2. I have several different types of stoves for cooking. I also have a grill with 4 propane tanks not enough I know but I plan on using the grill just for baking bread, cookies, cake. I have done all of those things on the grill already and I swear those cookies tasted better on the grill then the oven. Then I will use my other stoves for regular cooking. I am thankful to live in the country where no one can smell it but the cats. Hopefully if there is an EMP attack and vehicles aren’t working, that will keep people in the city. Maybe I am dreaming. Wish I had a crystal ball to see what is going to happen and what type of crazy people we need to protect ourselves from.

  3. I also store propane for the reasons Chris states: indefinite shelf life and utility. Generators burn through propane quickly but stoves, lighting, and heaters all use it. Your entire house can run off propane.

    For an extended grid down situation: I think that diesel (bio-diesel) is a good fuel for equipment and vehicles. You can’t replace propane (propane plants are hard to grow! 😉 So, propane is a limited resource. However, you can grow plants and produce bio-diesel.

    Therefore, my plan calls for the storage of propane but learning the skills necessary to make bio-diesel.

    • Chris Ray says:

      Good point, but the gear to make bio-diesel is WAY out of my price range. Propane is a limited resource, but I still think its the best option for most. For diesel storage you would need Pri-D for long term storage. That just made me think of a question, I wonder if Pri-D works with bio-diesel? My guess is that it would.

  4. Drumsdaddy says:


    While propane is a hotter fuel than natural gas and more portable there are a few safety concerns to be aware of.

    1. propane is heavier than air. If you have a leak it will travel across the floor instead of rising like natural gas. Motors, pilot lights, and anything that can spark an ignition at ground floor is a concern.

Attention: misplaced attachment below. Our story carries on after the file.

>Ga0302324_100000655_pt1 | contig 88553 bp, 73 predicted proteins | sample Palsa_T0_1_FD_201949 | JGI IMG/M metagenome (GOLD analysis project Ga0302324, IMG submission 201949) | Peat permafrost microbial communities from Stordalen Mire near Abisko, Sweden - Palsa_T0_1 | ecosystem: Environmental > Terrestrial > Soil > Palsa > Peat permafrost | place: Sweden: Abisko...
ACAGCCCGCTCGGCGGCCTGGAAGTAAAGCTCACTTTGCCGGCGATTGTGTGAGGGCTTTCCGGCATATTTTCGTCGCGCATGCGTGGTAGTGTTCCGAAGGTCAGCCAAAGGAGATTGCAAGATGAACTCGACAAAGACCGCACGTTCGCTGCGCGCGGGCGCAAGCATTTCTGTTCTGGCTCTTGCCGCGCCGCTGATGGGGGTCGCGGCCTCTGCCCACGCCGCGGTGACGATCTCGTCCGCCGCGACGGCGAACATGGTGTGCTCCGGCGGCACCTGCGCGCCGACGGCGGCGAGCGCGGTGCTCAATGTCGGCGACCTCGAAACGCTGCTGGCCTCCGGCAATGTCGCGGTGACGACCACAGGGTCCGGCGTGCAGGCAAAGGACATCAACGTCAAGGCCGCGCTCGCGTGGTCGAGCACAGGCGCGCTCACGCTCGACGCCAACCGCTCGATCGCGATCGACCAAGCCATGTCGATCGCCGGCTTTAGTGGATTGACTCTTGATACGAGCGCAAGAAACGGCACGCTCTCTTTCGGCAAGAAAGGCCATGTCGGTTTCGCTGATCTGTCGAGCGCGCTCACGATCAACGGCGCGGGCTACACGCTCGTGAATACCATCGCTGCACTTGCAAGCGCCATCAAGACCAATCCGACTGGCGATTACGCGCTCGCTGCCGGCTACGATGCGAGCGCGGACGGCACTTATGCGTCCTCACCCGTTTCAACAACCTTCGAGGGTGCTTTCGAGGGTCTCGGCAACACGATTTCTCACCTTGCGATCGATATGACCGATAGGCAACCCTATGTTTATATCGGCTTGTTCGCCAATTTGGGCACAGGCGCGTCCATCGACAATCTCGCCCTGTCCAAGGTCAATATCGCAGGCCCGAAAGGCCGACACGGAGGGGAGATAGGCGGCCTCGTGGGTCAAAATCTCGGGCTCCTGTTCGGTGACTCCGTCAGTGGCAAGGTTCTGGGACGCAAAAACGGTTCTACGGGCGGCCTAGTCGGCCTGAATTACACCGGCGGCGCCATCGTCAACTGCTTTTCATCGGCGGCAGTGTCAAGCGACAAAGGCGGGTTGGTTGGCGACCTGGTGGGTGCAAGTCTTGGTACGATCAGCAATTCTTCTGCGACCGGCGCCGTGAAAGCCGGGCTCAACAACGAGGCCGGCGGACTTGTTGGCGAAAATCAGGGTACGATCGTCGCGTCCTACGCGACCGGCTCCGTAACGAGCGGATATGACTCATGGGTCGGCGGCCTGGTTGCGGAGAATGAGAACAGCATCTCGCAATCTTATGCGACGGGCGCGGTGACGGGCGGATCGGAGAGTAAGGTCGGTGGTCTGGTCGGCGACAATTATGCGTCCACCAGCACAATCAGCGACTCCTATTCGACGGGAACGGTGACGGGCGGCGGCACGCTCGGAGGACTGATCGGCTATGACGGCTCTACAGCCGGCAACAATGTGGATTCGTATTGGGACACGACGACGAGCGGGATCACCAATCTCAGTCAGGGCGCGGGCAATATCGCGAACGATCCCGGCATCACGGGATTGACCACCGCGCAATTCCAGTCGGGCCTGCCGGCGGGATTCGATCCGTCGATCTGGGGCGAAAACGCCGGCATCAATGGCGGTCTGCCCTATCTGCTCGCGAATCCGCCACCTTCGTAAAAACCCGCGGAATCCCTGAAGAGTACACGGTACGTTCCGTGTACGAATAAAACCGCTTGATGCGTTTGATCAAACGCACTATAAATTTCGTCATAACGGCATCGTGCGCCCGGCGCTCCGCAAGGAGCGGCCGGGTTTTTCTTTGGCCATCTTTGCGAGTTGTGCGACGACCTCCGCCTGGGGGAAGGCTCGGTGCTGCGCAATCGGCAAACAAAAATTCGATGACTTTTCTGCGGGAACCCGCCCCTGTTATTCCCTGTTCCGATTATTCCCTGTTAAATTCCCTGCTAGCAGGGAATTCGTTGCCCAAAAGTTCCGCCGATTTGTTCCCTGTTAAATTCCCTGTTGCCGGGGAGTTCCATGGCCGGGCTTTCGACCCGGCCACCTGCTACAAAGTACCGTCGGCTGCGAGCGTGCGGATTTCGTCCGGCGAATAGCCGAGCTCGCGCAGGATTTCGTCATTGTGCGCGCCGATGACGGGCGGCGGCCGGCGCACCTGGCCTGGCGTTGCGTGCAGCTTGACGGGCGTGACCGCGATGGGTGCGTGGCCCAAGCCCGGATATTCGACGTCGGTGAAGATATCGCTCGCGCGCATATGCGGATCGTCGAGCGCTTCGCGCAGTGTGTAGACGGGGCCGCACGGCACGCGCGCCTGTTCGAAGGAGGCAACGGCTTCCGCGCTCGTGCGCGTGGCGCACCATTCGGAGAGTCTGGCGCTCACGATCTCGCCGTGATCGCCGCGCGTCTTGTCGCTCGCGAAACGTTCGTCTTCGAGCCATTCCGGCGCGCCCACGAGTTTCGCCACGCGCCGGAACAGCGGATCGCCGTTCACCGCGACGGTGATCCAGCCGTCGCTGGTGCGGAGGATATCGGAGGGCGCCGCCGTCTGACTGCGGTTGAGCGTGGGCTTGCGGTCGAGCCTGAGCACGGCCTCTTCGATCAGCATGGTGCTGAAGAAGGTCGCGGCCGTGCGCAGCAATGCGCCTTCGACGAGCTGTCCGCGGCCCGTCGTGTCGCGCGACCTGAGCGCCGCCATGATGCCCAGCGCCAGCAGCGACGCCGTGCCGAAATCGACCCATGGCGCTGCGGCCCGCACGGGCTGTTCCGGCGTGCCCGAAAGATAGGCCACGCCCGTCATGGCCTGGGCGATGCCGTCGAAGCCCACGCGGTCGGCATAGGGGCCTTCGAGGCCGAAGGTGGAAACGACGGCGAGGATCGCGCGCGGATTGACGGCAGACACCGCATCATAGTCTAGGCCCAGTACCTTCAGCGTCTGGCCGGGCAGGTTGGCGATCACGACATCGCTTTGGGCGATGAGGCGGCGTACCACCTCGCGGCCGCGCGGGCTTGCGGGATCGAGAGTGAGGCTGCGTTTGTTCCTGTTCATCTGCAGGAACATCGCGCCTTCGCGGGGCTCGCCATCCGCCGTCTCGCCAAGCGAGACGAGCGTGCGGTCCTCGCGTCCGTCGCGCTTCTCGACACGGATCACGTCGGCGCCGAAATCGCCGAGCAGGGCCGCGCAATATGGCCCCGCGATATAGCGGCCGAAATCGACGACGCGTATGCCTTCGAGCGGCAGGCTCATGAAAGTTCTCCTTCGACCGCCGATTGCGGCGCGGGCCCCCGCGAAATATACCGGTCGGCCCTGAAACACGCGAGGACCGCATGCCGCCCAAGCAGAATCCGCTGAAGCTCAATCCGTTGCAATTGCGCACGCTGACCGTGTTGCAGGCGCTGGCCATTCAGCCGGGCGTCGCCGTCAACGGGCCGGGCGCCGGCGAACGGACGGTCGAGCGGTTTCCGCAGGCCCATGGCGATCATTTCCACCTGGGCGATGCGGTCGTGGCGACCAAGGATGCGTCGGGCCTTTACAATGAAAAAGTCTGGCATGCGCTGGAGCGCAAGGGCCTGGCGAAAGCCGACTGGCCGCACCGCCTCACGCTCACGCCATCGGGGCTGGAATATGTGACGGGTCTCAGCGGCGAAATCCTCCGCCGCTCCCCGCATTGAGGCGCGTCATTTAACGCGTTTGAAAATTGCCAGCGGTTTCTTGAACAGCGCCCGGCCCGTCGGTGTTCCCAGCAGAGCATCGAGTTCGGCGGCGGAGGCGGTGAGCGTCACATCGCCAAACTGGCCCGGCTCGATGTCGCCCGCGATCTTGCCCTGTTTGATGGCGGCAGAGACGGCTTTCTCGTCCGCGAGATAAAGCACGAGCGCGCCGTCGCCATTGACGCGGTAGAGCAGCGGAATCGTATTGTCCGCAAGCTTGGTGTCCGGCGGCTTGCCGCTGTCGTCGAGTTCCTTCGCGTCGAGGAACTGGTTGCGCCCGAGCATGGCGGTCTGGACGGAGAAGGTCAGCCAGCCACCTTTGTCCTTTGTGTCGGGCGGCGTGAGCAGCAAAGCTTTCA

2. the ignition range of propane is 2% – 10% while natural gas is 4.5% to 14.5%

    3. if the cylinder is damaged don’t reuse. Mark it bad with the valve open after the propane is relieved.

    4. a propane orifice is smaller than a natural gas orifice.

    5. a propane appliance regulator usually is set at 10″ water column pressure compared to natural gas at 3.5″ – 7″ water column pressure.

    There’s a lot more to talk about but these are some of my concerns.

    Be Safe!

    The Gasman

    • Chris Ray says:

      I trust your information on this. Can natural gas be stored?

      My home uses natural gas, and from my research there is only a small chance it will stop flowing. However if it does, or we need to bug out, I want to be able to heat and cook in the trailer. Is there a better option than propane?

      Another question while I have your attention. I read one time about someone repurposing an old damaged 20lb propane tank. They opened the valve and stuck the tank under water to fill it up and remove any remaining propane. Would that work and is it safe?

      • Natural gas can more-or-less be stored … see “Liquefied Natural Gas (LNG)”.
        However, as far as I’m aware from my research online – I’m no expert in this matter – there is no practical way to D-I-Y LNG from regular line pressure natural gas.

        Repurposing an old propane tank: